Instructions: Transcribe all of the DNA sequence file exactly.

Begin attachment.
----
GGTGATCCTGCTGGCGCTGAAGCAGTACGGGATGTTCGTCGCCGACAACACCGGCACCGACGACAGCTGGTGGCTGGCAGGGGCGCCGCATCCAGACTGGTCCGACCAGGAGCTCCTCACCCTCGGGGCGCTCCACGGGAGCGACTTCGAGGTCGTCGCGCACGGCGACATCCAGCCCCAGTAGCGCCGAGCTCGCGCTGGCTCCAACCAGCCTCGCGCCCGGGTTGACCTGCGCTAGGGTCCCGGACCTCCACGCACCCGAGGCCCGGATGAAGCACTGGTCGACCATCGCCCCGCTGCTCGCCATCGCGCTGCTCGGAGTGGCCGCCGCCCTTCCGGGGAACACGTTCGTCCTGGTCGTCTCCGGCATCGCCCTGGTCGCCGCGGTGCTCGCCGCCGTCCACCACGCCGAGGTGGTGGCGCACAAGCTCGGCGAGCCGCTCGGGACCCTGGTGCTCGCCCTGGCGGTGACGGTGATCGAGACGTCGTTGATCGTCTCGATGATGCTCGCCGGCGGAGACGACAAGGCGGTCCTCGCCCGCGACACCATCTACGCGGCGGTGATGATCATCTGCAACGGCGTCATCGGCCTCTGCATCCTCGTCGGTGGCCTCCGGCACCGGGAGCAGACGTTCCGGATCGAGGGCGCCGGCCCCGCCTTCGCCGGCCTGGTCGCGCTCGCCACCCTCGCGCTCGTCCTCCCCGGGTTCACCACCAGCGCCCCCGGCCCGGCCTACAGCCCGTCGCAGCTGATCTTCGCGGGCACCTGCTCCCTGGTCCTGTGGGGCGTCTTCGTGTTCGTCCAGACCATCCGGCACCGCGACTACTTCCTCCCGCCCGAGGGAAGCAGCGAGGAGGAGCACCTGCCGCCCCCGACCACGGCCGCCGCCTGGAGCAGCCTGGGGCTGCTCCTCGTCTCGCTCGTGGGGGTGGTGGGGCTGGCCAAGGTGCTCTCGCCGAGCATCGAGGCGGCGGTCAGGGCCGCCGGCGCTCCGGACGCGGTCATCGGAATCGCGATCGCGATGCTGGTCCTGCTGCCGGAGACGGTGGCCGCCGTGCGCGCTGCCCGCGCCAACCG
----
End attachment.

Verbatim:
GGTGATCCTGCTGGCGCTGAAGCAGTACGGGATGTTCGTCGCCGACAACACCGGCACCGACGACAGCTGGTGGCTGGCAGGGGCGCCGCATCCAGACTGGTCCGACCAGGAGCTCCTCACCCTCGGGGCGCTCCACGGGAGCGACTTCGAGGTCGTCGCGCACGGCGACATCCAGCCCCAGTAGCGCCGAGCTCGCGCTGGCTCCAACCAGCCTCGCGCCCGGGTTGACCTGCGCTAGGGTCCCGGACCTCCACGCACCCGAGGCCCGGATGAAGCACTGGTCGACCATCGCCCCGCTGCTCGCCATCGCGCTGCTCGGAGTGGCCGCCGCCCTTCCGGGGAACACGTTCGTCCTGGTCGTCTCCGGCATCGCCCTGGTCGCCGCGGTGCTCGCCGCCGTCCACCACGCCGAGGTGGTGGCGCACAAGCTCGGCGAGCCGCTCGGGACCCTGGTGCTCGCCCTGGCGGTGACGGTGATCGAGACGTCGTTGATCGTCTCGATGATGCTCGCCGGCGGAGACGACAAGGCGGTCCTCGCCCGCGACACCATCTACGCGGCGGTGATGATCATCTGCAACGGCGTCATCGGCCTCTGCATCCTCGTCGGTGGCCTCCGGCACCGGGAGCAGACGTTCCGGATCGAGGGCGCCGGCCCCGCCTTCGCCGGCCTGGTCGCGCTCGCCACCCTCGCGCTCGTCCTCCCCGGGTTCACCACCAGCGCCCCCGGCCCGGCCTACAGCCCGTCGCAGCTGATCTTCGCGGGCACCTGCTCCCTGGTCCTGTGGGGCGTCTTCGTGTTCGTCCAGACCATCCGGCACCGCGACTACTTCCTCCCGCCCGAGGGAAGCAGCGAGGAGGAGCACCTGCCGCCCCCGACCACGGCCGCCGCCTGGAGCAGCCTGGGGCTGCTCCTCGTCTCGCTCGTGGGGGTGGTGGGGCTGGCCAAGGTGCTCTCGCCGAGCATCGAGGCGGCGGTCAGGGCCGCCGGCGCTCCGGACGCGGTCATCGGAATCGCGATCGCGATGCTGGTCCTGCTGCCGGAGACGGTGGCCGCCGTGCGCGCTGCCCGCGCCAACCG